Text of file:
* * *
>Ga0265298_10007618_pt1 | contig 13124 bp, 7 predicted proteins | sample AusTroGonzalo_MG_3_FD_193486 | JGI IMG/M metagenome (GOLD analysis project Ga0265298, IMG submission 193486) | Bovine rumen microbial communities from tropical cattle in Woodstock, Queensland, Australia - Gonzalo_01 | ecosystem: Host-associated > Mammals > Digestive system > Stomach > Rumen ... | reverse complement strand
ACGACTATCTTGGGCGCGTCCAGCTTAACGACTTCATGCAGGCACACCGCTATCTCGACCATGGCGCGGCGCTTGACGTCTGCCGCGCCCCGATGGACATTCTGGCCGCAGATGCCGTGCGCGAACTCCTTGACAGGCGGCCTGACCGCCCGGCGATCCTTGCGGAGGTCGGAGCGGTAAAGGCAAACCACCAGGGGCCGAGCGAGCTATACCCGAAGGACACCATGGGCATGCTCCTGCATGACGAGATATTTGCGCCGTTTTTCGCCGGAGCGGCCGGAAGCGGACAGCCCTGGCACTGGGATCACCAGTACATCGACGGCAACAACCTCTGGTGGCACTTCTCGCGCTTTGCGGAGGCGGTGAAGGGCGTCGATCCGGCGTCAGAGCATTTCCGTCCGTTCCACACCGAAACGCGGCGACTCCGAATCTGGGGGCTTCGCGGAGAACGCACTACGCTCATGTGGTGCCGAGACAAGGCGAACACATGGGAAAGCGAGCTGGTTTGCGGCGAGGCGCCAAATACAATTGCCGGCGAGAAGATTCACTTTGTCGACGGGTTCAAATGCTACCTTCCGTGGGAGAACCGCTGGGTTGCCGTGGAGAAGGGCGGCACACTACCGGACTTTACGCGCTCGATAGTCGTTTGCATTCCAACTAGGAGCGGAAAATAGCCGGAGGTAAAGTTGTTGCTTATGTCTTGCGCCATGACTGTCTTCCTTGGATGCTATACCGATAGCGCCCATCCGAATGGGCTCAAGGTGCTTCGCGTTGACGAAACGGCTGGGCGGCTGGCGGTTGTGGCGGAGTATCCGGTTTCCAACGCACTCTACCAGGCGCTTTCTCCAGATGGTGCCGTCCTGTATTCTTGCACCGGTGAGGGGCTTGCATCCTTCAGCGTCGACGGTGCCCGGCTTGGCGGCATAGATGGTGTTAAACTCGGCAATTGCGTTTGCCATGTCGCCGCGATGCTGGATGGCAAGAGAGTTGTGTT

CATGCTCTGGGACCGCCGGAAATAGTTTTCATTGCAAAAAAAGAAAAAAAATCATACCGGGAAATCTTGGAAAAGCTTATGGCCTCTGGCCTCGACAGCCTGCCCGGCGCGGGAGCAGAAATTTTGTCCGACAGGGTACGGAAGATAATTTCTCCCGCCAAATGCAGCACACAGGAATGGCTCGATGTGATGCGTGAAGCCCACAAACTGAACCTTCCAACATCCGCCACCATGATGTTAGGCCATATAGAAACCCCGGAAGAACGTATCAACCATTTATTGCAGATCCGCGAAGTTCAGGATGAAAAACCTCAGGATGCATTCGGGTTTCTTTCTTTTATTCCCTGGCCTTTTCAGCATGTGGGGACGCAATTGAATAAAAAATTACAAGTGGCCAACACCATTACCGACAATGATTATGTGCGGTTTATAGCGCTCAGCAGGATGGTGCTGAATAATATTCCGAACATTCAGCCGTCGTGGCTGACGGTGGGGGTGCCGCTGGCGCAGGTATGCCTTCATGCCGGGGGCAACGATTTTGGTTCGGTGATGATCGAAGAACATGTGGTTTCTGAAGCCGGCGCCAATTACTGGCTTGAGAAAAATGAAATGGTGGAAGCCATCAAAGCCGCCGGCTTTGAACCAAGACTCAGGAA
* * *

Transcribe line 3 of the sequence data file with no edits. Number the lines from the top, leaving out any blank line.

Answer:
CATGCTCTGGGACCGCCGGAAATAGTTTTCATTGCAAAAAAAGAAAAAAAATCATACCGGGAAATCTTGGAAAAGCTTATGGCCTCTGGCCTCGACAGCCTGCCCGGCGCGGGAGCAGAAATTTTGTCCGACAGGGTACGGAAGATAATTTCTCCCGCCAAATGCAGCACACAGGAATGGCTCGATGTGATGCGTGAAGCCCACAAACTGAACCTTCCAACATCCGCCACCATGATGTTAGGCCATATAGAAACCCCGGAAGAACGTATCAACCATTTATTGCAGATCCGCGAAGTTCAGGATGAAAAACCTCAGGATGCATTCGGGTTTCTTTCTTTTATTCCCTGGCCTTTTCAGCATGTGGGGACGCAATTGAATAAAAAATTACAAGTGGCCAACACCATTACCGACAATGATTATGTGCGGTTTATAGCGCTCAGCAGGATGGTGCTGAATAATATTCCGAACATTCAGCCGTCGTGGCTGACGGTGGGGGTGCCGCTGGCGCAGGTATGCCTTCATGCCGGGGGCAACGATTTTGGTTCGGTGATGATCGAAGAACATGTGGTTTCTGAAGCCGGCGCCAATTACTGGCTTGAGAAAAATGAAATGGTGGAAGCCATCAAAGCCGCCGGCTTTGAACCAAGACTCAGGAA